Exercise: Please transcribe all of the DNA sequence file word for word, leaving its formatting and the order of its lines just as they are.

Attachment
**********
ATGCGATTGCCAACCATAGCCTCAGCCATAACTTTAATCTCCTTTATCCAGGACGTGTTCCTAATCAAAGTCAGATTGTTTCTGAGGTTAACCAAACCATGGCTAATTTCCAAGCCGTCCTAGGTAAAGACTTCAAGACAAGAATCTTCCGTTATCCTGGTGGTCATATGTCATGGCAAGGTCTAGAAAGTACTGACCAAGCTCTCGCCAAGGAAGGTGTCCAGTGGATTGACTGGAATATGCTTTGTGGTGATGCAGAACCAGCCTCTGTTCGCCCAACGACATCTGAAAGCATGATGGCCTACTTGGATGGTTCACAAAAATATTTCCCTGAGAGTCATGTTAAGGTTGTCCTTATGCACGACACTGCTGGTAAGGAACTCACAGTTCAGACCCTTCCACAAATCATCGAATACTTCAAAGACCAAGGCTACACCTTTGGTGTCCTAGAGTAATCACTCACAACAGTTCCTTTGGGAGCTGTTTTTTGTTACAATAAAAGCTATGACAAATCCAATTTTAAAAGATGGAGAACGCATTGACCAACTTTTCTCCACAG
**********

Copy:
ATGCGATTGCCAACCATAGCCTCAGCCATAACTTTAATCTCCTTTATCCAGGACGTGTTCCTAATCAAAGTCAGATTGTTTCTGAGGTTAACCAAACCATGGCTAATTTCCAAGCCGTCCTAGGTAAAGACTTCAAGACAAGAATCTTCCGTTATCCTGGTGGTCATATGTCATGGCAAGGTCTAGAAAGTACTGACCAAGCTCTCGCCAAGGAAGGTGTCCAGTGGATTGACTGGAATATGCTTTGTGGTGATGCAGAACCAGCCTCTGTTCGCCCAACGACATCTGAAAGCATGATGGCCTACTTGGATGGTTCACAAAAATATTTCCCTGAGAGTCATGTTAAGGTTGTCCTTATGCACGACACTGCTGGTAAGGAACTCACAGTTCAGACCCTTCCACAAATCATCGAATACTTCAAAGACCAAGGCTACACCTTTGGTGTCCTAGAGTAATCACTCACAACAGTTCCTTTGGGAGCTGTTTTTTGTTACAATAAAAGCTATGACAAATCCAATTTTAAAAGATGGAGAACGCATTGACCAACTTTTCTCCACAG